The Scottish Government-appointed group, tasked with reviewing the role of the UK Supreme Court in Scottish criminal cases, has published its final report. The review group, headed by Lord McCluskey, was set up by Alex Salmond after the Supreme Court decisions in Cadder v HM Advocate [2010] UKSC 43, Fraser v Her Majesty’s Advocate [2011] UKSC24 and in anticipation of the decisions in HM Advocate v Ambrose, G & M. HM Advocate v P. These cases were heard under the Supreme Court’s devolution jurisdiction (transferred from the Judicial Committee of the Privy Council by the Constitutional Reform Act 2005) and involved the determination of claims that the Lord Advocate had conducted criminal trials in a manner contrary to the accused’s Article 6 ECHR fair trial rights – and hence in breach of Section 57(2) of the Scotland Act 1998. The cases caused considerable agitation in Scotland as the Supreme Court was perceived as interfering unduly with Scottish law. Matters came to a head in June after Alex Salmond launched a serious attack on the authority of the Supreme Court and the competence of its two Scottish judges.

The report makes eleven recommendations:

1. We remain of the view that the Supreme Court should continue to have an appellate jurisdiction in relation to issues of Convention rights arising in Scottish criminal cases. However, we consider that its jurisdiction should be clearly defined and limited (para 8).

2. Subject to that limited jurisdiction, the High Court of Justiciary should remain as the final court of appeal in Scottish criminal cases (para 9).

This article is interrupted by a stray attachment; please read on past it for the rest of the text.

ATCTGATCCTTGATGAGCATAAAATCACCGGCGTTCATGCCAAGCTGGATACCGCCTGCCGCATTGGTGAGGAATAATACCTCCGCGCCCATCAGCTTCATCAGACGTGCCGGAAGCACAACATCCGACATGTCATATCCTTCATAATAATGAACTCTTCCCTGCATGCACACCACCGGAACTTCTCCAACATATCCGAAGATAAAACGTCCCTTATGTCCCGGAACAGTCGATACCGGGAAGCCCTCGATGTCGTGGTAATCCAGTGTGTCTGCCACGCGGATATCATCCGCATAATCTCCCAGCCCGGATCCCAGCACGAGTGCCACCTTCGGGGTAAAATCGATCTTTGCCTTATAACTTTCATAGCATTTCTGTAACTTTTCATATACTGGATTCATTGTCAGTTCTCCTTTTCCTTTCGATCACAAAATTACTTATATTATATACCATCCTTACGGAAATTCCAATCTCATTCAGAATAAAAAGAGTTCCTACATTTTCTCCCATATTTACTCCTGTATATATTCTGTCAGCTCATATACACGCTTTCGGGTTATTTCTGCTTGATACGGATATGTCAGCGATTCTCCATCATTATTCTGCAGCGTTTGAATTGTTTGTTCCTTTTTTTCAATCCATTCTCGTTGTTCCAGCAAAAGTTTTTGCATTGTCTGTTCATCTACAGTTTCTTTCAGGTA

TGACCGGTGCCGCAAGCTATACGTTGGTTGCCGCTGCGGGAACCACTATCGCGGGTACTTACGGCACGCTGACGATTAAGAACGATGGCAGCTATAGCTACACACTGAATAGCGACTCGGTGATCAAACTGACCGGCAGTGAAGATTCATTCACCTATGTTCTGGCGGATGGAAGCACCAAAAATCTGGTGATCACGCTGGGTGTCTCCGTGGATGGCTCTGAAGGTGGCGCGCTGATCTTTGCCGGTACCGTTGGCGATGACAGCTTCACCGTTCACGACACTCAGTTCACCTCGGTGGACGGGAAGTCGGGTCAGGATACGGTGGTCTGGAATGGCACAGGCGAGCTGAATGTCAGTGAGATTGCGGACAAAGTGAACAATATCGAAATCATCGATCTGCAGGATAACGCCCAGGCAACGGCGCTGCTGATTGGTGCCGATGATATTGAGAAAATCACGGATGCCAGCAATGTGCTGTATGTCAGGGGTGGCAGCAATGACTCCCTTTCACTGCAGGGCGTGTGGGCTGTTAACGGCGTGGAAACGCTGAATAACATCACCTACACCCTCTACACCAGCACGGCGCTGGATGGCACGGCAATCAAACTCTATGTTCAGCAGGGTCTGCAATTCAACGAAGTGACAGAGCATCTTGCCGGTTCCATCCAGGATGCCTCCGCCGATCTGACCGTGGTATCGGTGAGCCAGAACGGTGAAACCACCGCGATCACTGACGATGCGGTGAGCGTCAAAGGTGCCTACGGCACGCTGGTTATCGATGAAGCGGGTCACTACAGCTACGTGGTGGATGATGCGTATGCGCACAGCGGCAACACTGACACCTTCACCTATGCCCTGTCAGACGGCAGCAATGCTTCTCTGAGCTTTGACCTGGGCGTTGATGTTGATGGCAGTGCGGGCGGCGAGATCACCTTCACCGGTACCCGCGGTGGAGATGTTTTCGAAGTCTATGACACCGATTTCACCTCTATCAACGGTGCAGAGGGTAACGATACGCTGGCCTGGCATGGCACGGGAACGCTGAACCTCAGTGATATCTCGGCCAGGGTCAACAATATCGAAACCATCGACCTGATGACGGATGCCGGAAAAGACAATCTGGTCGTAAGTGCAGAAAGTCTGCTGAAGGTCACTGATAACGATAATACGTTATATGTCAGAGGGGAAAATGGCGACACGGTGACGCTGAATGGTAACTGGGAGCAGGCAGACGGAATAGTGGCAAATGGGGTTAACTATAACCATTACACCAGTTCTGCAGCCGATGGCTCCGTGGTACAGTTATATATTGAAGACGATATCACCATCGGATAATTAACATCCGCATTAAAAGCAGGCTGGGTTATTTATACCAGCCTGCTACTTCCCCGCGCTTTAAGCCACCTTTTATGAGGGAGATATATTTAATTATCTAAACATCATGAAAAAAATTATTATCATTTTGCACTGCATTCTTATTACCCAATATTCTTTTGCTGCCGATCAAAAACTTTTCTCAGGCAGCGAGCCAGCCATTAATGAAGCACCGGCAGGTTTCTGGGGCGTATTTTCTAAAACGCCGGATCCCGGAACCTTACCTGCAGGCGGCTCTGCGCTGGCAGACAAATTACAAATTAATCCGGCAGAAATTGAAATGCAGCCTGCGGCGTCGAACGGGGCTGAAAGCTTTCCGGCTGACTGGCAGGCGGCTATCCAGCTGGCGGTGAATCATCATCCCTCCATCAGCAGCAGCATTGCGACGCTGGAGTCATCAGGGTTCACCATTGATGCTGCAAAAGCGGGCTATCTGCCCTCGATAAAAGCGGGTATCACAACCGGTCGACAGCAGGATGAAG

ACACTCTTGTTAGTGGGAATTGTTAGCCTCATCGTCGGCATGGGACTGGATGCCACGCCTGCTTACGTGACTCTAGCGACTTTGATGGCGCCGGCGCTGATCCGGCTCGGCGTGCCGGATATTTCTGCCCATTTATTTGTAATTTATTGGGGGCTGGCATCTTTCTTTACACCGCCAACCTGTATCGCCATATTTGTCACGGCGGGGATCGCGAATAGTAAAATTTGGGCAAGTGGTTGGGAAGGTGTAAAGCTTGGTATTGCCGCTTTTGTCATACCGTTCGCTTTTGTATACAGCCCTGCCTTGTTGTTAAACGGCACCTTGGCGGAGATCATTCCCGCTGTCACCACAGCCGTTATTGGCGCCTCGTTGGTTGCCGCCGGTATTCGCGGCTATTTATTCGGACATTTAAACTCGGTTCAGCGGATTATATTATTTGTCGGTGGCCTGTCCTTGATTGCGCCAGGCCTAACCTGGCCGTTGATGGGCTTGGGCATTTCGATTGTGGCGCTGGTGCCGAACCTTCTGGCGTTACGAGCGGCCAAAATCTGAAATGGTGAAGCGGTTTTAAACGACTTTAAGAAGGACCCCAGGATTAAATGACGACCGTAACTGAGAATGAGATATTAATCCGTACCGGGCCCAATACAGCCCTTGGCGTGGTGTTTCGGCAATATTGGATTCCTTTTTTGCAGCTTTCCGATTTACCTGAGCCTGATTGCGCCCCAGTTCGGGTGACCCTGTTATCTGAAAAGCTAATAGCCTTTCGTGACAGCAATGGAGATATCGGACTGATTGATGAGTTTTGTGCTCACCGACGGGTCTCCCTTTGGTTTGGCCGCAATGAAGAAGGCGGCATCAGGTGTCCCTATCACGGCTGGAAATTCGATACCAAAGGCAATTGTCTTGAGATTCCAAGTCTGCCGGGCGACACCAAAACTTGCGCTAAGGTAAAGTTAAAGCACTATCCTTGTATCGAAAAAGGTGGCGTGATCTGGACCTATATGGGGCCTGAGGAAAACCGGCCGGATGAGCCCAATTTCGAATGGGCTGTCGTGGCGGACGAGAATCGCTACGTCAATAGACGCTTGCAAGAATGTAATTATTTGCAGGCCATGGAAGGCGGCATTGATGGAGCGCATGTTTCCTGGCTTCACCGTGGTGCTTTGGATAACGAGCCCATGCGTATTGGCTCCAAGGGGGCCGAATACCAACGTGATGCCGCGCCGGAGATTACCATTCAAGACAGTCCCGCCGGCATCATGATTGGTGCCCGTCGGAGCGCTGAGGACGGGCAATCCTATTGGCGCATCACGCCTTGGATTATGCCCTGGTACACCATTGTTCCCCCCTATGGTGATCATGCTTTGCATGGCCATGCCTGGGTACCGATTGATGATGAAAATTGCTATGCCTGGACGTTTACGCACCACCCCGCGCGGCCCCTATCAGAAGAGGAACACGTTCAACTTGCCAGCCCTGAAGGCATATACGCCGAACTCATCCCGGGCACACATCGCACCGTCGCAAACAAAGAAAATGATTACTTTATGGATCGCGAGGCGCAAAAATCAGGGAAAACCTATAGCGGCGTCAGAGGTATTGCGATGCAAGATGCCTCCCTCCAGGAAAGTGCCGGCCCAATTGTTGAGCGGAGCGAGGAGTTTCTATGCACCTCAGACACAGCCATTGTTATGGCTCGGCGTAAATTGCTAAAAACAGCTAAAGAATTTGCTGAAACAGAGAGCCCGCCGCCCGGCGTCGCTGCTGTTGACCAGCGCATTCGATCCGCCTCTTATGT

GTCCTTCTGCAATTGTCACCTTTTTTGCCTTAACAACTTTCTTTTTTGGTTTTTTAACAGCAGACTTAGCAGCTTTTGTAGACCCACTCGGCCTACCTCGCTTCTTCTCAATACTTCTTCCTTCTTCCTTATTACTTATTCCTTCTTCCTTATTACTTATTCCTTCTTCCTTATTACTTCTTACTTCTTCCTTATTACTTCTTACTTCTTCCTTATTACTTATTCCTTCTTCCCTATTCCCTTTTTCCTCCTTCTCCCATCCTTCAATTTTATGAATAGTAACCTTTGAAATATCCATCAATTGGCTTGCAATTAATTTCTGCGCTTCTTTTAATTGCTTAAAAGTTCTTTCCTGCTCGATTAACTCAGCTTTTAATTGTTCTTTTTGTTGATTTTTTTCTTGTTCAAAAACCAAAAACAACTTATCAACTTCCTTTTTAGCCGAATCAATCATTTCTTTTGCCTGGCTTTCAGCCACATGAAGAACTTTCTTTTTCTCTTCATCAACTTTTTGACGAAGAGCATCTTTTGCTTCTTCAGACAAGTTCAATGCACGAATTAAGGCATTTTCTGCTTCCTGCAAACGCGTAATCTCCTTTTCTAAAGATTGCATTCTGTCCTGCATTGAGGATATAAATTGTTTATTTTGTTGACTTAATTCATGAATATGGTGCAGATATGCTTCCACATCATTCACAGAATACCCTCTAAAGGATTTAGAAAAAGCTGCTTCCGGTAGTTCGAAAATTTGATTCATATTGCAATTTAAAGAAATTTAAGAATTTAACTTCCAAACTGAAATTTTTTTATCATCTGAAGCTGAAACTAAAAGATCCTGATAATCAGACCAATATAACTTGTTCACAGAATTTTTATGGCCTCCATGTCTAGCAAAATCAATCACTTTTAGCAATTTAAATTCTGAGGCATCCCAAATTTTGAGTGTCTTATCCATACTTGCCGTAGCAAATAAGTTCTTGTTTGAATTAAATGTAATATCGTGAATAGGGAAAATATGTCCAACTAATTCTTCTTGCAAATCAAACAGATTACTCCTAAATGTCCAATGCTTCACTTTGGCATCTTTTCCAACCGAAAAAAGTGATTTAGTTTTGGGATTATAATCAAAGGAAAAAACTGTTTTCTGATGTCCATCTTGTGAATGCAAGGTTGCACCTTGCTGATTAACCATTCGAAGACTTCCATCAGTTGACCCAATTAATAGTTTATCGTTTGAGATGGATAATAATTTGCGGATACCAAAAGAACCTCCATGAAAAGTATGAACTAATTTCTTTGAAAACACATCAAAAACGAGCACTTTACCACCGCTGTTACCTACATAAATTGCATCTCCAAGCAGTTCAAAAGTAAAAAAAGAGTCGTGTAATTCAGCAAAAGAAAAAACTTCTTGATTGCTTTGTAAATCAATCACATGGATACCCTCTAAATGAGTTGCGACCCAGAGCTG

3. The jurisdiction of the Supreme Court in Scottish criminal cases should go no further than is necessary to ensure that Convention rights are clearly defined so that they may be applied consistently by courts throughout the United Kingdom (para 10).

4. The legislative changes proposed in Clause 17 of the current Scotland Bill improve on the existing system, but only insofar as they remove from the definition of “devolution issues” the acts of the Lord Advocate in relation to criminal proceedings. Otherwise, the new system introduced by Clause 17 (3) is seriously flawed (paras 12-13).

5. We do not consider that the provisions for an appeal to the Supreme Court in respect of Convention rights should be limited to the acts or failures to act of the Lord Advocate, as suggested in Clause 17 (paras 26-29).

6. Subject to what we say below about certification, an appeal from the High Court to the Supreme Court ought to be open to any accused person claiming to be a victim of any violation of his or her Convention rights under the ECHR in relation to criminal proceedings irrespective of which “public authority” is alleged to have caused such violation (paras 27-30).

7. An appeal to the Supreme Court should be competent only where the High Court has granted a certificate that the case raises a point of law of general public importance. Such a certificate will set out the terms of the question(s) for the Supreme Court to answer (paras 45-47). However, in any appeal proceeding before it, the Supreme Court should have power to re-formulate the question(s) of law set out in the certificate and to address the questions as reformulated (para 53). I